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I'm trying to implement Dijkstra's algorithm in C and I'm trying to pass a 2D array to a function. I tried compiling with both C99 and C11, so the way I wrote the function should (and does) compile. However, when I'm debugging I get the following error in the console after I've scanned in all my data and jump to my dijkstra() function, which does nothing at the moment. I'd appreciate if somebody could tell me what's going on.

If it's relevant at all, I'm using the GCC compiler, Eclipse Kepler, and Fedora 20

warning: Range for type <error type> has invalid bounds 0..-11105

#include <stdio.h>
#define INFINITY 4294967296

void dijkstra(int root, int end, int size, int adjMatrix[size][size]);
int main(void)
{
    /*------------------------------------------------------------------------*/
    /* Variable Declaration
     /*-----------------------------------------------------------------------*/
    int i, j; /* Temporary counting variables */
    int n; /* Number of verticies */
    int distance; /* Temporary distance variable */
    int root, end; /* Root and terminating verticies */

    /*------------------------------------------------------------------------*/
    /* Data Input
     /*-----------------------------------------------------------------------*/
    /*Get number of verticies and check for erroneous input */
    printf("Please enter the number of verticies in your graph: ");
    scanf("%d", &n);
    while (n <= 0)
    {
        printf("\nERROR: value must not be less than or equal to zero! \n\n"
               "Please enter the number of verticies in your graph: ");
        scanf("%d", &n);
    }

    /*Get root node and check for erroneous input */
    printf("Please enter the root vertex: ");
    scanf("%d", &root);
    while (root > n || root <= 0)
    {
        printf("\nERROR: value must be less than or equal to the total number"
                " of\n verticies and may not be less than or equal to "
                "zero! \n\nPlease enter the root vertex: ");
        scanf("%d", &root);
    }

    /*Get terminating node and check for erroneous input */
    printf("Please enter the terminating vertex: ");
    scanf("%d", &end);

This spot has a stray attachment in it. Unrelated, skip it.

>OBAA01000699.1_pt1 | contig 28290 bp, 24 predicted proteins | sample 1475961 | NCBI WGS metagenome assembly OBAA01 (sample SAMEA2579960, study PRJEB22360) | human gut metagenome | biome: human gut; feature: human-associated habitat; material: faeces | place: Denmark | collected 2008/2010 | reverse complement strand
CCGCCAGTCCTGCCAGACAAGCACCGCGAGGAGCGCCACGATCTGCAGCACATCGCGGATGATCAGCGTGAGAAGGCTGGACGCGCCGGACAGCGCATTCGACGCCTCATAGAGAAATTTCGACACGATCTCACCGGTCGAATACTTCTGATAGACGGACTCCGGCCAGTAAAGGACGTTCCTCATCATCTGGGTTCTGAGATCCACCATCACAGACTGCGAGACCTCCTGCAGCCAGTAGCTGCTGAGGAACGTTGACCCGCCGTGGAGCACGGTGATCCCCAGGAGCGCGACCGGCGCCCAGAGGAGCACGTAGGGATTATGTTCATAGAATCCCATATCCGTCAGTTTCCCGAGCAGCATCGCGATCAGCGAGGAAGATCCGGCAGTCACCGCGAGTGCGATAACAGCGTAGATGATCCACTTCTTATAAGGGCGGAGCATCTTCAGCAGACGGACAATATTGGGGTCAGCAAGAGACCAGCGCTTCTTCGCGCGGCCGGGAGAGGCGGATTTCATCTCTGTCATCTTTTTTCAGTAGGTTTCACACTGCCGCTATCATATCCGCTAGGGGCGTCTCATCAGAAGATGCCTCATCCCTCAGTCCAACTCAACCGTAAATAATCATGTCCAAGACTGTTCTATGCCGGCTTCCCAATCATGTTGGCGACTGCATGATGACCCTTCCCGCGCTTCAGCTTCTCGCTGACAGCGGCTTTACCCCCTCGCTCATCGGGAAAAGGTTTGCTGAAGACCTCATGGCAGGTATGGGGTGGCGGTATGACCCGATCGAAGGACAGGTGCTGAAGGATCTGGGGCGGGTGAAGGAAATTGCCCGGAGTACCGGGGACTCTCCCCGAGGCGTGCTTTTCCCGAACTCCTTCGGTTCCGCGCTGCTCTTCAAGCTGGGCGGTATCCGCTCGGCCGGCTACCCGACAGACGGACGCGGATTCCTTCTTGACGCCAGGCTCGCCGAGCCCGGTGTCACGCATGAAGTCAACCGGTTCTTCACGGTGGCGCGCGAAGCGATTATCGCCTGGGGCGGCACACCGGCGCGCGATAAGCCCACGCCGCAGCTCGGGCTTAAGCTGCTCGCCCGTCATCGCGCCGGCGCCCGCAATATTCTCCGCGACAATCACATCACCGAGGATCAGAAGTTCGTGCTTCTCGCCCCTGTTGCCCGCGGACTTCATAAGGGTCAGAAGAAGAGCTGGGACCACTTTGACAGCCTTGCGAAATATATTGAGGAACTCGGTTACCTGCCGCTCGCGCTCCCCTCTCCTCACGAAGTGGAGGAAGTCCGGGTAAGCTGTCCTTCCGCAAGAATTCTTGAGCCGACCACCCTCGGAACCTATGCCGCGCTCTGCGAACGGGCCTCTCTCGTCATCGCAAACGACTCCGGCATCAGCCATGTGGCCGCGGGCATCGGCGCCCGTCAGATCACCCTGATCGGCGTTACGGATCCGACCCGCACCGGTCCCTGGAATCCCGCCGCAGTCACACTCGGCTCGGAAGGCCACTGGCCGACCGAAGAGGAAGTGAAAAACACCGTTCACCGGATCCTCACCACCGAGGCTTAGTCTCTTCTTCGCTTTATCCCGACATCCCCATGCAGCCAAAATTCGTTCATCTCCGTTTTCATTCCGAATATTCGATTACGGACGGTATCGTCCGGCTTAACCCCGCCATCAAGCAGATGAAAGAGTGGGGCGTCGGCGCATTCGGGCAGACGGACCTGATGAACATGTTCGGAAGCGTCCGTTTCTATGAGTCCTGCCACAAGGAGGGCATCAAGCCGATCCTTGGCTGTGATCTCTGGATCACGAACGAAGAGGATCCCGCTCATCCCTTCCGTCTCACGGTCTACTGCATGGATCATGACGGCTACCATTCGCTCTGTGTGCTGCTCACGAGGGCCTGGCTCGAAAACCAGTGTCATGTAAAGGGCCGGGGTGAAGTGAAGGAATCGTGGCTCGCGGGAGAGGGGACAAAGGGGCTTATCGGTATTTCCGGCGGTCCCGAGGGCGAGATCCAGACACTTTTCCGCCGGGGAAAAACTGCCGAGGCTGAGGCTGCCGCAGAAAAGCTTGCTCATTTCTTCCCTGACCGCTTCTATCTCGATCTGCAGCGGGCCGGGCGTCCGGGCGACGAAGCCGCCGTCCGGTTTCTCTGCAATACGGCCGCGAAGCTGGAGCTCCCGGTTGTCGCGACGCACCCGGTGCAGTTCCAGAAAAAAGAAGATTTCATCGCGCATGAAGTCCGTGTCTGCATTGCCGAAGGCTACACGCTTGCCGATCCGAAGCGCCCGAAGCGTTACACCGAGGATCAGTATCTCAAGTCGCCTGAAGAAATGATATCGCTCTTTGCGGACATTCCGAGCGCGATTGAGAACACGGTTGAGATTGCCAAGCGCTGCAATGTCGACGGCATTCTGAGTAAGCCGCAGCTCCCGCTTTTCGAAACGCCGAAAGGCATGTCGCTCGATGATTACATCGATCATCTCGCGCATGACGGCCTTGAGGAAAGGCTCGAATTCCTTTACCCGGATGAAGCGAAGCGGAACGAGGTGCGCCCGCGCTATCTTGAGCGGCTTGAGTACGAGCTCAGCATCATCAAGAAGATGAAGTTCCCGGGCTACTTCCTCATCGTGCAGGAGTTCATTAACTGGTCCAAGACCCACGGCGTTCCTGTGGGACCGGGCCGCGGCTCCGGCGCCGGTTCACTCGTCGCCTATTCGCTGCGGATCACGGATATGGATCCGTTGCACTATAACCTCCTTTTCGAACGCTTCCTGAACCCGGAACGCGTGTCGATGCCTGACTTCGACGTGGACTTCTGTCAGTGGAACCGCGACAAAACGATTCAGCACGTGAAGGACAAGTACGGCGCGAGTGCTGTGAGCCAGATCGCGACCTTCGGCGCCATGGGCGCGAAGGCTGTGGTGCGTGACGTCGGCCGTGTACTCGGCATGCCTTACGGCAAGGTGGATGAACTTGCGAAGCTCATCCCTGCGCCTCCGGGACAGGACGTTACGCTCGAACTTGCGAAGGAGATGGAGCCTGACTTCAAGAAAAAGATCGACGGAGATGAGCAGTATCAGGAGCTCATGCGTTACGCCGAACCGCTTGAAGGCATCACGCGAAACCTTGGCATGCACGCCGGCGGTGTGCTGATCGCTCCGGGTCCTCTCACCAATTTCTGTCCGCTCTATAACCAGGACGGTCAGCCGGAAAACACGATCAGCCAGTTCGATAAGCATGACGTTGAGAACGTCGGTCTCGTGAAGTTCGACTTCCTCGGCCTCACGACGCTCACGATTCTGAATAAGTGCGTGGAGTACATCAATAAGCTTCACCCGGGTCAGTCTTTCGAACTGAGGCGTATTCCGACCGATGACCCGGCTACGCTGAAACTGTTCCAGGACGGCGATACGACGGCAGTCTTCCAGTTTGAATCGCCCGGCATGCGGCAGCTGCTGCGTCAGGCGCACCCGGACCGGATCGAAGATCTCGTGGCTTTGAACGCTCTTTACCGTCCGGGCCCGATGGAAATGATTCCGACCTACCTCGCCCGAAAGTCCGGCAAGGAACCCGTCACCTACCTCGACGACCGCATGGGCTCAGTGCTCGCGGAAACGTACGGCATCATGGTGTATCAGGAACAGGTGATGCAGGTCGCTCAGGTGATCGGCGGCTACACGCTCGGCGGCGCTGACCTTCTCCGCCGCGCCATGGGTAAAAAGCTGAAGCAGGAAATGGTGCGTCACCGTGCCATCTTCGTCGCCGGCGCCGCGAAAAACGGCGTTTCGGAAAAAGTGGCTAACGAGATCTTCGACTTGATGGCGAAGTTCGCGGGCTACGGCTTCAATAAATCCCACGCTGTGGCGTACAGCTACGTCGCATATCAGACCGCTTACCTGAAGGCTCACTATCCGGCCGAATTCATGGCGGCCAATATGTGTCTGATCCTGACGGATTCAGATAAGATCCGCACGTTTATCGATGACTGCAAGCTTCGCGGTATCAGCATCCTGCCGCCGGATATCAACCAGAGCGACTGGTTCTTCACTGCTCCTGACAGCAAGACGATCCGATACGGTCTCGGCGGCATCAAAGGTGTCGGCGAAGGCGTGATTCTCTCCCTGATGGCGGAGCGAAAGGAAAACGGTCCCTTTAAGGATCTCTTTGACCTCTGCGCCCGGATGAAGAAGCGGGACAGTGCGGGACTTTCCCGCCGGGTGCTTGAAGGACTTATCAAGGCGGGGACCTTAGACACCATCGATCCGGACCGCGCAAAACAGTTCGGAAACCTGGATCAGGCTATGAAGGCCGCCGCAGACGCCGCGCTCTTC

while (end > n || end <= 0)
    {
        printf("\nERROR: value must be less than or equal to the total number"
                " of\n verticies and may not be less than or equal to "
                "zero! \n\nPlease enter the terminating vertex: ");
        scanf("%d", &end);
    }

    /* Fill adjacency matrix */
    printf("\n\nPlease enter the distance between verticies i and j below.\nIf "
            "the two verticies are disjoint, enter a negative number "
            "instead.\n");

    int adjMatrix[n][n];
    /* Scan across entire array  */
    for (i = 0; i < n; ++i)
    {
        /* Scan across only half of array; no need to ask user for the same
         * distance twice.
         */
        for (j = 0; j < i; ++j)
        {
            printf("\ndistance(%d,%d) = ", i + 1, j + 1);
            scanf("%f", &distance);
            /* Distance from i to j is the same as the distance from j to i.
             * Hence we place it in two parts of the adjacency matrix.
             */
            adjMatrix[i][j] = distance;
            adjMatrix[j][i] = distance;
        }
        /*For the case of i = j, set distance to -1 as self-loops are not
         * taken into consideration here.
         */
        adjMatrix[j][i] = -1;
    }

    dijkstra(root,end,adjMatrix,n);

    return 0;
}

void dijkstra(int root, int end, int size, int adjMatrix[size][size])
{
    int i = adjMatrix[3][1];
}
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Please show more code, specifically, what calls this and the declarations of the variables passed in. This is not enough context. –  OldProgrammer Apr 10 '14 at 16:07
    
Can you make a self-contained-working example so we can run it ? –  Mondkin Apr 10 '14 at 16:07
    
I've just edited with all my code –  audiFanatic Apr 10 '14 at 16:08
    
The function takes the matrix last, and the size next-to-last, but you call it with the size and matrix the other way around. Does that even compile? –  Joachim Pileborg Apr 10 '14 at 16:10
    
BTW: It's "vertices", not "verticies". –  Mike Dunlavey Apr 10 '14 at 16:12

1 Answer 1

up vote 2 down vote accepted

The function takes the matrix last, and the size next-to-last, but you call it with the size and matrix the other way around.

This causes undefined behavior when the function uses the size as a pointer.

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